he ‘Pueblos Mágicos’ or Magical Towns of Mexico is a promotional programme developed by Mexico’s Ministry of Tourism in 2001. Each city appointed as such has been subject to great events or practices a special set of traditions and legends.
The colonial town of Saltillo is one such destination, a city promoted for its great cultural and historical wealth, while fast emerging as a choice destination for PCOs due to its provision of modern event infrastructure. The capital of the northern state of Coahuila is a festival of neoclassical architecture located in the desert 55 miles south-west of Monterrey.
Saltillo is also an increasingly busy spot for business events. The city and surrounding district is a great contributor to the automotive industry, and home to assembly plants for General Motors and Chrysler trucks. As the industrial identity rose to match its cultural one, so followed an events infrastructure. The city is home to the Arena Saltillo international convention centre, offering 8,548sqm of space for conferences, concerts and exhibitions..
Villa Ferre is a 2,415sqm venue with seven conference rooms and auditoriums, located outside the historic centre, while the Museo del Desierto is a 12,170sqm venue including not just a large exhibition space and two conference rooms, but a winding, fossil-laden route through Mexico’s archaeological history.
Several of the hotels are significant meetings venues themselves, such as the 164-room Camino Real Saltillo; with seven meetings rooms capable of catering for up to 500, complemented by four outdoor spaces; the largest of which can host 300 persons.
There are also academic institutions: Saltillo Tech and Ateneo Fuente, home to many of the thought leaders that feature on Saltillo’s annual event calendar.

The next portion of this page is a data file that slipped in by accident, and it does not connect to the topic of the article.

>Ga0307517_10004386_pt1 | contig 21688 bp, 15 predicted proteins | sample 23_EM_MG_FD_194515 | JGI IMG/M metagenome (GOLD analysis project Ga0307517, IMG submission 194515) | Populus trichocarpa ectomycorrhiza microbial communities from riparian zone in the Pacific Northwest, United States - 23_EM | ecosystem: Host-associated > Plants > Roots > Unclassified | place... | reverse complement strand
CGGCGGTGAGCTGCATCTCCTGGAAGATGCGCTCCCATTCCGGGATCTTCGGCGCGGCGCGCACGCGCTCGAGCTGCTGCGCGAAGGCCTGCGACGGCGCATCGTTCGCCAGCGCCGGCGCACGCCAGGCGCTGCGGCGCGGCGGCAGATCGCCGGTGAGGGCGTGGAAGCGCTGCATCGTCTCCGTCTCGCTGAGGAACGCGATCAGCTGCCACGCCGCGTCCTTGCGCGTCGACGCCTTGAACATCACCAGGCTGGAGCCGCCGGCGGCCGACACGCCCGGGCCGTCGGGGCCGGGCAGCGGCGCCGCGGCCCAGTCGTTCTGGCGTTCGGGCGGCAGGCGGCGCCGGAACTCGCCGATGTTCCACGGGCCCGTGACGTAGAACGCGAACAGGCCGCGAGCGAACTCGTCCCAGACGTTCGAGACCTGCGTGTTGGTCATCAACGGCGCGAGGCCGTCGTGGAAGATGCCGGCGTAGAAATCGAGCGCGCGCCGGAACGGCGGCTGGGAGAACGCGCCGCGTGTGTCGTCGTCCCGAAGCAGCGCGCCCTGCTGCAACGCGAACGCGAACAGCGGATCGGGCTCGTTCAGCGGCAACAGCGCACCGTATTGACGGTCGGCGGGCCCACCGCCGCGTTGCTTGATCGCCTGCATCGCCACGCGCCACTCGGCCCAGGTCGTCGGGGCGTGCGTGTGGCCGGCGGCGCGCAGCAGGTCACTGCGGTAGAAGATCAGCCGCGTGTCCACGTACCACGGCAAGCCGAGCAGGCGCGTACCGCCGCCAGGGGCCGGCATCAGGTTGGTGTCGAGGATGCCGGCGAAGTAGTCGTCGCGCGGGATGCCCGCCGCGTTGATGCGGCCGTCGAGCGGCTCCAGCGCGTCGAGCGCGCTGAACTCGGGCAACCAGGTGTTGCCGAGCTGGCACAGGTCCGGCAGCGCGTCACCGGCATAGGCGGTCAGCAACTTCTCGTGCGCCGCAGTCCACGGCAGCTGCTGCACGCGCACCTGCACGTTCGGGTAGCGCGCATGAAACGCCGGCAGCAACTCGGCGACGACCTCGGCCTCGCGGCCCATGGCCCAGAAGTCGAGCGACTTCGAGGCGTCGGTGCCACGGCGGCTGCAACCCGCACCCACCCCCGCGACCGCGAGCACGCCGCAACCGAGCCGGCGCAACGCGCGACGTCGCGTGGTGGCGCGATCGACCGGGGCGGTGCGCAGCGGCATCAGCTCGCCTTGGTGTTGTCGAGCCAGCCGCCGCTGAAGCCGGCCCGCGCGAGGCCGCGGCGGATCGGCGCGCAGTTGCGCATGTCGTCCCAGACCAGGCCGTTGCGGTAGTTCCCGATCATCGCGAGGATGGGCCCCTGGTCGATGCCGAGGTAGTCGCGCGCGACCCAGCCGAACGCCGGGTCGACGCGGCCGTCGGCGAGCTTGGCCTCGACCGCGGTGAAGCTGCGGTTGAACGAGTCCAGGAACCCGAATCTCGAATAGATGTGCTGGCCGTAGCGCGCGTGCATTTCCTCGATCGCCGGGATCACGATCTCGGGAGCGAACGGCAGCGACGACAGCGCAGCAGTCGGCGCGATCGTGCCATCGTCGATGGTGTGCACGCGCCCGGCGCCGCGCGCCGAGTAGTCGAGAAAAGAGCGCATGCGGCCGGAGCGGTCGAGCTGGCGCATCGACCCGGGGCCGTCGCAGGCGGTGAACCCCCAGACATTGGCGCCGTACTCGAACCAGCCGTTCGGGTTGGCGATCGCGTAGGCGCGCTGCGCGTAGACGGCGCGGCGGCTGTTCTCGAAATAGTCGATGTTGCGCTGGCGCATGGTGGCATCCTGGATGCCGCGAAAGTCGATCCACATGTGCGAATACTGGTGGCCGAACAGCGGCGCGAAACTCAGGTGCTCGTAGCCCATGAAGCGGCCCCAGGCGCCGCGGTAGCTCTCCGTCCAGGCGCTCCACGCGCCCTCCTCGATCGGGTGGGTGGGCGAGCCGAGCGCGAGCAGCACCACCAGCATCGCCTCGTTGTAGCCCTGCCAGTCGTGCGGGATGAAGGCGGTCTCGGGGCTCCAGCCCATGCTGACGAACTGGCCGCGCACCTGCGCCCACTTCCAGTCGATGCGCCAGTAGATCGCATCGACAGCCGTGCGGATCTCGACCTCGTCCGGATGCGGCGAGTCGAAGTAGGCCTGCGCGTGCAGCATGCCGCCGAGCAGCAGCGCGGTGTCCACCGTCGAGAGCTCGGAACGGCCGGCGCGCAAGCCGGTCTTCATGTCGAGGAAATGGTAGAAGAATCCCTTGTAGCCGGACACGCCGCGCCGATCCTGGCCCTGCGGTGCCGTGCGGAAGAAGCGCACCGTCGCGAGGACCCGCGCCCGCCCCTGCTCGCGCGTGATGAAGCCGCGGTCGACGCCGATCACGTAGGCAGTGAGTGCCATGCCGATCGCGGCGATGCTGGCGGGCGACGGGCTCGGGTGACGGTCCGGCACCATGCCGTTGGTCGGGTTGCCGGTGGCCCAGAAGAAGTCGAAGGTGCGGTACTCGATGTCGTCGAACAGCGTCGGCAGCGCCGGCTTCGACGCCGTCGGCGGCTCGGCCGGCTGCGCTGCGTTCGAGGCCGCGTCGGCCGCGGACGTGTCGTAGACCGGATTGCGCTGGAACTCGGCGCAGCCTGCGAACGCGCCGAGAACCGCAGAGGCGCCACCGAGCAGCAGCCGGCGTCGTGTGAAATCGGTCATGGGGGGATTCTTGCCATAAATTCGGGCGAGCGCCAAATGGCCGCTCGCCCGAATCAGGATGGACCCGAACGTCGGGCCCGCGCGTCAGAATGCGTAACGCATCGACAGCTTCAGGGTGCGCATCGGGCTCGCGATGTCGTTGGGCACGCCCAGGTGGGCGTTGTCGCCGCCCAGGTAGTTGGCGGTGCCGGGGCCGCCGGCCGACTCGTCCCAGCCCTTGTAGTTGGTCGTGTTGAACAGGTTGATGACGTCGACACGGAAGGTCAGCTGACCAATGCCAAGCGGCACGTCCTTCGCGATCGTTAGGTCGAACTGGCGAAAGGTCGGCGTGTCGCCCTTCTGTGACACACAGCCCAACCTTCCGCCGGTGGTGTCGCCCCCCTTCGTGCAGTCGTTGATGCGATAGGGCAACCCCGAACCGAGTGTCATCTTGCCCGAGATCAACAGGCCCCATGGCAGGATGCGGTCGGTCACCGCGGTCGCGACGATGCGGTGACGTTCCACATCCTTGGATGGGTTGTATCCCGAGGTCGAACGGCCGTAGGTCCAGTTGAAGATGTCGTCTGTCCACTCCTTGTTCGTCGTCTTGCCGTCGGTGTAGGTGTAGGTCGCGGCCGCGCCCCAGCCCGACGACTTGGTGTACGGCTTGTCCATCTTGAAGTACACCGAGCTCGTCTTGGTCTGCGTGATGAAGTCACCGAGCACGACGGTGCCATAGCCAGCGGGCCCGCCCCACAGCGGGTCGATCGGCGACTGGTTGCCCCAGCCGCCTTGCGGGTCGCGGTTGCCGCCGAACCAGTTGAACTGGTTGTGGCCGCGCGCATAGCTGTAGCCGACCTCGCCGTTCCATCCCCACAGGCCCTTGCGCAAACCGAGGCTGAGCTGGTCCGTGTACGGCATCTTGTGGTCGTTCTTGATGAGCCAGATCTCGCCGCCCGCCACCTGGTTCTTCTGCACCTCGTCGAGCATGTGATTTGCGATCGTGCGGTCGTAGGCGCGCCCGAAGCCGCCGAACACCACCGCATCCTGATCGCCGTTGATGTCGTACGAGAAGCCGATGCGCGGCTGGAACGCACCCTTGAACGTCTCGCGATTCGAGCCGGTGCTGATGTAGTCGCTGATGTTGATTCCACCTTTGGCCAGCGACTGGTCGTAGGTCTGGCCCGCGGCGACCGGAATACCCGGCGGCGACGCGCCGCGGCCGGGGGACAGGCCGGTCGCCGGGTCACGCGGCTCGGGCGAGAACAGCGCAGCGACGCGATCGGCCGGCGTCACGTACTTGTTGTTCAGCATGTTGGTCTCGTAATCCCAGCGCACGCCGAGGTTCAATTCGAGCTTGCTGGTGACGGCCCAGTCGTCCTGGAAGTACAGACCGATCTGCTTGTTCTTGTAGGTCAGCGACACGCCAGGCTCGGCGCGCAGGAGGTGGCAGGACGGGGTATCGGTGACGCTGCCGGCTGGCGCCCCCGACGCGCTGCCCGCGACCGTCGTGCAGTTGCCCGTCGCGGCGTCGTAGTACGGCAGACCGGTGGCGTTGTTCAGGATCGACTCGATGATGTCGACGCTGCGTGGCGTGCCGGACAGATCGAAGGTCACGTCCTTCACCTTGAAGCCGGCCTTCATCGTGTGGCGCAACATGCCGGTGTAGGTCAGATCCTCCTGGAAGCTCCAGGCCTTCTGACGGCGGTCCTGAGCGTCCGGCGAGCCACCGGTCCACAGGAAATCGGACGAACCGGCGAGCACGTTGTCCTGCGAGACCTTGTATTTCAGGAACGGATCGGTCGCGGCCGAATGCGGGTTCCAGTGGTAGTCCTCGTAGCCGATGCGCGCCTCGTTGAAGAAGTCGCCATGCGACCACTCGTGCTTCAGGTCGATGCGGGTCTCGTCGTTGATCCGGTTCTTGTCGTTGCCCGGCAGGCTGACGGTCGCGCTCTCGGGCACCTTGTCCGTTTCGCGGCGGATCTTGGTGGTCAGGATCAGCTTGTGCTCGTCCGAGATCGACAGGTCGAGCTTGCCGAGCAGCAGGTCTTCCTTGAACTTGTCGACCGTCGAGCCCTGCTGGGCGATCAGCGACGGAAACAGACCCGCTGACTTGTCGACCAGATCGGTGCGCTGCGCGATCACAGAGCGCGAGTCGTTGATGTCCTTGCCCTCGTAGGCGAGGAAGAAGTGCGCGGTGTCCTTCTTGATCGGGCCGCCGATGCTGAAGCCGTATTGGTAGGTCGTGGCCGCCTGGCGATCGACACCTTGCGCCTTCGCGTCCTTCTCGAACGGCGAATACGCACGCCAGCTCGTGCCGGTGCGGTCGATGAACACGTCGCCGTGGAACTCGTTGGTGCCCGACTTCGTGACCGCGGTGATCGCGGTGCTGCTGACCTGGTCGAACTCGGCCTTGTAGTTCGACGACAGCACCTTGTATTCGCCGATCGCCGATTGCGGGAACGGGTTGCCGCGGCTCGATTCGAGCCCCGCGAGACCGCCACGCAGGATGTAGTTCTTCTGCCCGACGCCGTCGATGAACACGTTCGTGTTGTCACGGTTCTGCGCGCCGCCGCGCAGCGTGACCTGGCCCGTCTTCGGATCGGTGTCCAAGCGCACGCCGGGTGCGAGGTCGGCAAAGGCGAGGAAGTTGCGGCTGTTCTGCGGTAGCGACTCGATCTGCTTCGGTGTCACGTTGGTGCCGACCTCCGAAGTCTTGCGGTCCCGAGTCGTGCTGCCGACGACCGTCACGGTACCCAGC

The city offers 3,033 rooms and is served by 240 flights a month, including 28 international. Connections into the city come via Mexico City, Detroit, Houston, Puerto Columbus and Florida.
Just east of Saltillo is Arteaga, another Magical Town rich with plazas and old homestead architecture. Events that span a Sunday offer delegates the chance to enjoy La Alameda plaza’s transformation into a traditional food and crafts market.
Parras is a longer trip to the west of Saltillo, a colonial gem featuring the Casa Madero winery and wine museum. Santa Madero Church on the main plaza, reached through aqueducts and vice-
royalty period architecture makes for a strong send-off for delegates looking for lasting memories outside of the conference venue or meeting room.
Alternatively, nearby Cuauhtemoc offers a completely different ecosystem. Fir pine forests and green fields,yield outdoor activities including a tour of the old lechuza mine, an adventure that can be continued on horseback to the growers of Aguamiel, a product similar to the agave that brings us tequila.
Saltillo may be surrounded by desert, but there is nothing barren about its proposition to international organisers.